Use of emails
Use e-mails if you have specific requests or updates for a colleague, and the message can be read at their convenience. With e-mails, you can still sound cordial, instead of being distant. Just a few more seconds of typing some niceties like Have a great day! can bring a feeling of goodwill to the reader.
Consider carefully your choice of words while crafting your email messages. For example, if you communicate your unhappiness or anger via email, pause a moment before you hit the Send button! Cool down, review what you have written, and edit it so that it sounds more objective. Stick to the facts and avoid character attacks. Be objective and constructive. If you are criticising something, offer a solution to improve the situation, if possible.
As you learn to communicate more effectively at work, you will be able to achieve your goals, garner more support during setbacks, and feel much happier at work.
Managing healthy relationships at the workplace not only increases understanding, but also leads to a happier and less stressful working environment.
Learn to work with others in a team
Working as a team means that you are part of a collective body whereby everyone is working towards a common objective or goal. This also means that you need patience and understanding to learn and adapt to different working habits, points of view, and personalities of your team members.
Be responsible for your assigned role for the team
No one likes a lazy member in a team who needs others to cover for his/her inaction. Responsibility in all matters, regardless of big or small, will earn you the respect of your peers.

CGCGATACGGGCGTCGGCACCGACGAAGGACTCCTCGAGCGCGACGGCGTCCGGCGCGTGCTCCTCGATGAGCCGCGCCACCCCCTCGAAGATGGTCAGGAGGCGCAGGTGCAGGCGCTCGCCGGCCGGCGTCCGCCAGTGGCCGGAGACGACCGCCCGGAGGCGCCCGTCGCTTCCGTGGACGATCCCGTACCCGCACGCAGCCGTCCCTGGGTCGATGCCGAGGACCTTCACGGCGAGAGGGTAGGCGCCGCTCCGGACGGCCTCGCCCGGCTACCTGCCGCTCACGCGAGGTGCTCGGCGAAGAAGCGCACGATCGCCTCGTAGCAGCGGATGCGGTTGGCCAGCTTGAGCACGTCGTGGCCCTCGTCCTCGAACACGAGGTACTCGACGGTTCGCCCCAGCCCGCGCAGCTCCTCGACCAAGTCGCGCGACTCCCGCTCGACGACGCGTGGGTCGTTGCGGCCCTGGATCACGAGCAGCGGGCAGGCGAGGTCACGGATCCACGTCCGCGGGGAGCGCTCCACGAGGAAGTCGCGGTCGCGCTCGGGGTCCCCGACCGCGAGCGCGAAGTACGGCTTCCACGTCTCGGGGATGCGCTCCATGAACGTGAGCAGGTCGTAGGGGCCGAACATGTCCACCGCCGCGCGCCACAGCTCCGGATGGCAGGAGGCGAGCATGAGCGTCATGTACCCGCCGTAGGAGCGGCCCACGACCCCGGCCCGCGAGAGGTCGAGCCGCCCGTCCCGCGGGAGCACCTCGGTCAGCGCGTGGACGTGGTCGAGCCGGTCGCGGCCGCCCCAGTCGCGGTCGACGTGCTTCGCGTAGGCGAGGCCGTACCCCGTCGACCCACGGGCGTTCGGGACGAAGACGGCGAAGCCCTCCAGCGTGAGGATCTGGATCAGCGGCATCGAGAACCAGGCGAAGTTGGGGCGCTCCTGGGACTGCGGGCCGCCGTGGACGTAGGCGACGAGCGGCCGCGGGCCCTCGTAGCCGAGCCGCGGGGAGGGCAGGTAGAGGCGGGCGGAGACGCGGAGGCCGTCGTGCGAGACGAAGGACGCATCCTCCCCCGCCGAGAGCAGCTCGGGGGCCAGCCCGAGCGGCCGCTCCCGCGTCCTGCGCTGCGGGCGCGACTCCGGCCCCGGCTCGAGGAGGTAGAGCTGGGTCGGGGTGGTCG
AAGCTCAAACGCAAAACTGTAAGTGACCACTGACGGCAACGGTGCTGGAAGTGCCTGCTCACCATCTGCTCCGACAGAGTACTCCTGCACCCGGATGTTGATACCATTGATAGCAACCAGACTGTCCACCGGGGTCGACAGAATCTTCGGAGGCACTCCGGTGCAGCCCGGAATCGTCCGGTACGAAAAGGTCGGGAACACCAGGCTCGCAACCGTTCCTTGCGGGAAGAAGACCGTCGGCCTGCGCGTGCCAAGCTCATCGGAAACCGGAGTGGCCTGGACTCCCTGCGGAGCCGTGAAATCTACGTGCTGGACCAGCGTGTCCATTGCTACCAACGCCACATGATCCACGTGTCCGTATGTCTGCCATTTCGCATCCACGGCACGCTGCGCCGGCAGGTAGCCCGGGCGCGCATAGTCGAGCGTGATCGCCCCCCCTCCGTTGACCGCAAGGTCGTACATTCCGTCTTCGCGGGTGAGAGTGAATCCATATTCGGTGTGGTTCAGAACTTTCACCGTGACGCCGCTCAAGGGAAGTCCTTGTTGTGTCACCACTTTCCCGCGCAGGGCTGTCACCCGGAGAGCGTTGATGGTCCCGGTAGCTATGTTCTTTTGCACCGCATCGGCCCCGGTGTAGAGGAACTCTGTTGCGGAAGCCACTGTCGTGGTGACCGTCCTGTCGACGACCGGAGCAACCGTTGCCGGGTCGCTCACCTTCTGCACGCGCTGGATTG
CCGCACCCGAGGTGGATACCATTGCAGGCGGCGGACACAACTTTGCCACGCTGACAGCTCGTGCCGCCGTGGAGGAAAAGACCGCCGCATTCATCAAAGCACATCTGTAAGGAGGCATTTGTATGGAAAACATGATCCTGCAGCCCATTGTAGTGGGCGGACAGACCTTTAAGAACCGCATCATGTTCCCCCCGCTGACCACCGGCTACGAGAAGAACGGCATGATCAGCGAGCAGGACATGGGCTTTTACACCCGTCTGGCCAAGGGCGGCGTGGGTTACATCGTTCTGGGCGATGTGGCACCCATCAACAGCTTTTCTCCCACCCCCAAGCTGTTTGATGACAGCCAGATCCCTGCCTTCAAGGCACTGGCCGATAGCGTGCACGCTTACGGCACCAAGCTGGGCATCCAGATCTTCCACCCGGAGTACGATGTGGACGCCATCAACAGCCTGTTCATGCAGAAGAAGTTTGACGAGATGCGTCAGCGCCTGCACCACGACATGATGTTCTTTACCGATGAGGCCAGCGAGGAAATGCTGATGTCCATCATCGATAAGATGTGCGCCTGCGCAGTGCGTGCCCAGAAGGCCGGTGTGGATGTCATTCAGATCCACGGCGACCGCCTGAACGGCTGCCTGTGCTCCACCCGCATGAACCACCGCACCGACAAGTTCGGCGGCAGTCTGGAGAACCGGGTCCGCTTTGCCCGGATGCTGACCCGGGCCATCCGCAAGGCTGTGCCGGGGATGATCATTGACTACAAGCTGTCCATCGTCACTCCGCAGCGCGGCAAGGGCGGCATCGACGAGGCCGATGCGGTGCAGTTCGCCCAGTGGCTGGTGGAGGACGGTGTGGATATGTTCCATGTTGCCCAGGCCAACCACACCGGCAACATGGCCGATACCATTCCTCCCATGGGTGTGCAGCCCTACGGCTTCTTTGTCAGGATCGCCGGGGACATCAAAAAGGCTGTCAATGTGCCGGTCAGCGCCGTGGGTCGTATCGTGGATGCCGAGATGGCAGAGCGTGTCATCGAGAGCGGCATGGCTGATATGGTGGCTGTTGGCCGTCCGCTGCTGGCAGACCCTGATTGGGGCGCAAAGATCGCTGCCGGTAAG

Acknowledge what your team members have contributed
The affirmation and validation that you give to your members demonstrates that you appreciate them for who they are and what they are doing. Saying a word of thanks or well done is not only good manners but it helps to brighten up someone s day at work.
Offer emotional support
Offering support to your colleagues in times of adversity enables you to be involved in your colleagues life. This can range from encouragement to offering a listening ear when needed. Being there for one another helps bring the team closer together as a unit, and also improves your relationship with your peers.
Go the extra mile
In a workplace environment, doing something special for your colleagues or peers may not require a lot of effort. It could be something small like running an errand, answering the phone or even pulling out a file from the library for your colleague. A very simple action will help your colleagues see you positively and appreciate who you are.
Make work fun and rewarding
Work need not be boring and repetitive. On the contrary, work can be fun and stimulating. The word 'play' often brings out negative connotations of engaging in frivolous activities or even having a nonchalant attitude. But it need not be so. To add 'play' into the workplace is to find new and creative ways to execute tasks at hand and to think out-of-the-box for solutions to problems.
When you make work fun, it can be pretty contagious and your colleagues will catch on to this newfound attitude and enthusiasm that you bring to the team. Remember to also bring in laughter to your work as it will lighten your colleagues' mood and help to make work more enjoyable.